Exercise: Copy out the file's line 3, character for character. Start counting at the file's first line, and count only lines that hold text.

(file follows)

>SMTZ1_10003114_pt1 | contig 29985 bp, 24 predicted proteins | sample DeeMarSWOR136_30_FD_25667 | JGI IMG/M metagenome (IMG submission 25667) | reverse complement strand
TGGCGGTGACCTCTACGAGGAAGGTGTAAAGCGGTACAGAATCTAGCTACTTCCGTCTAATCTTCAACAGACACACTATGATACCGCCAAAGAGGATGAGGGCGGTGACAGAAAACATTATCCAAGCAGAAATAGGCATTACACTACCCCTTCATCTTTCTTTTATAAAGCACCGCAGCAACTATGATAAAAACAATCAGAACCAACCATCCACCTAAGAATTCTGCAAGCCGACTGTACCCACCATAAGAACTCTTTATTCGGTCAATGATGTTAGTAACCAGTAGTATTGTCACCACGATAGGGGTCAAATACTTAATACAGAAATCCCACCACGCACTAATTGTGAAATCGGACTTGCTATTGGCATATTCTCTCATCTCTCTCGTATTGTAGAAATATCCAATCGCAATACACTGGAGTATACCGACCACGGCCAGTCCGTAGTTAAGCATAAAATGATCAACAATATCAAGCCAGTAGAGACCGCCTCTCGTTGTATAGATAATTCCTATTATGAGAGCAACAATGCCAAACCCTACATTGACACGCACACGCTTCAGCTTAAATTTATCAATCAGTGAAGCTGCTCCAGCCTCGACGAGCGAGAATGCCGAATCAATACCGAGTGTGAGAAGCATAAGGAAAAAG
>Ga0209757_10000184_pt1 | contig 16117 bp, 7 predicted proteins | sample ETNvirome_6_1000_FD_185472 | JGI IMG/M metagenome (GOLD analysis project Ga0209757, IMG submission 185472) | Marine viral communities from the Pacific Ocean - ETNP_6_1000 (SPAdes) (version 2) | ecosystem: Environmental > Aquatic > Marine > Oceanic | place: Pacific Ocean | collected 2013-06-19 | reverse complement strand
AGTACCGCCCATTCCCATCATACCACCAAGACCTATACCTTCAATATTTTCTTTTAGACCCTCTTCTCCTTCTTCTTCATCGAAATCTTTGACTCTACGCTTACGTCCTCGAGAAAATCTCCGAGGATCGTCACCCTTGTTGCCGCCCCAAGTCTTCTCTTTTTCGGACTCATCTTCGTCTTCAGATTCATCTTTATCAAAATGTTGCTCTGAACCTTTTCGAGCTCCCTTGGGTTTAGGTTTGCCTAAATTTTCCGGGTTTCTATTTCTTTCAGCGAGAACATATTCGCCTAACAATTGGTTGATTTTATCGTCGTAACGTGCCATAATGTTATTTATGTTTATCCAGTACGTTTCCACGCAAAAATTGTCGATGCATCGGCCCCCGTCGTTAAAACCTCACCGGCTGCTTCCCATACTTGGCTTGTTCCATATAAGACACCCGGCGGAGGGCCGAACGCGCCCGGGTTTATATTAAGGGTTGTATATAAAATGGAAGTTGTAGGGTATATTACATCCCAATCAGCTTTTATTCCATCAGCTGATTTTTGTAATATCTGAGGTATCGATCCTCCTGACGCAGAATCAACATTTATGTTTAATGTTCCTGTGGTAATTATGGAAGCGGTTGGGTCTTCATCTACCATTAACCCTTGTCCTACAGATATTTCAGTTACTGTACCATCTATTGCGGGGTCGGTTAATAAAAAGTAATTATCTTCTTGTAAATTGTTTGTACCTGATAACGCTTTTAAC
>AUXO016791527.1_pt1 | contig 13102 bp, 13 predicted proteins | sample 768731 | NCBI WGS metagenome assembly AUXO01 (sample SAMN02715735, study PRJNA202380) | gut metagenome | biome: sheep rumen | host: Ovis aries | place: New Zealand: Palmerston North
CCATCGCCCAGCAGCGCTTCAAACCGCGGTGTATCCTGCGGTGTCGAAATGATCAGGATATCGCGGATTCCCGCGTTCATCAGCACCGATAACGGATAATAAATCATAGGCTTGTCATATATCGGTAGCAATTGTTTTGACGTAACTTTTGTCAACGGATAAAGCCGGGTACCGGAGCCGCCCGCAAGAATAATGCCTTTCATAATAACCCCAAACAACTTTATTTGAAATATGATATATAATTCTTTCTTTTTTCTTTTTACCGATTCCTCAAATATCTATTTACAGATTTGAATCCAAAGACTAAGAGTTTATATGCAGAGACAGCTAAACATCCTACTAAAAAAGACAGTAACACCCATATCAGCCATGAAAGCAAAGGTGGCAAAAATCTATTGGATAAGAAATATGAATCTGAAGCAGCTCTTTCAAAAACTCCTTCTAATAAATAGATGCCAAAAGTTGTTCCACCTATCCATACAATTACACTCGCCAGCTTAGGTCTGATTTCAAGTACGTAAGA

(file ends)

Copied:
>Ga0209757_10000184_pt1 | contig 16117 bp, 7 predicted proteins | sample ETNvirome_6_1000_FD_185472 | JGI IMG/M metagenome (GOLD analysis project Ga0209757, IMG submission 185472) | Marine viral communities from the Pacific Ocean - ETNP_6_1000 (SPAdes) (version 2) | ecosystem: Environmental > Aquatic > Marine > Oceanic | place: Pacific Ocean | collected 2013-06-19 | reverse complement strand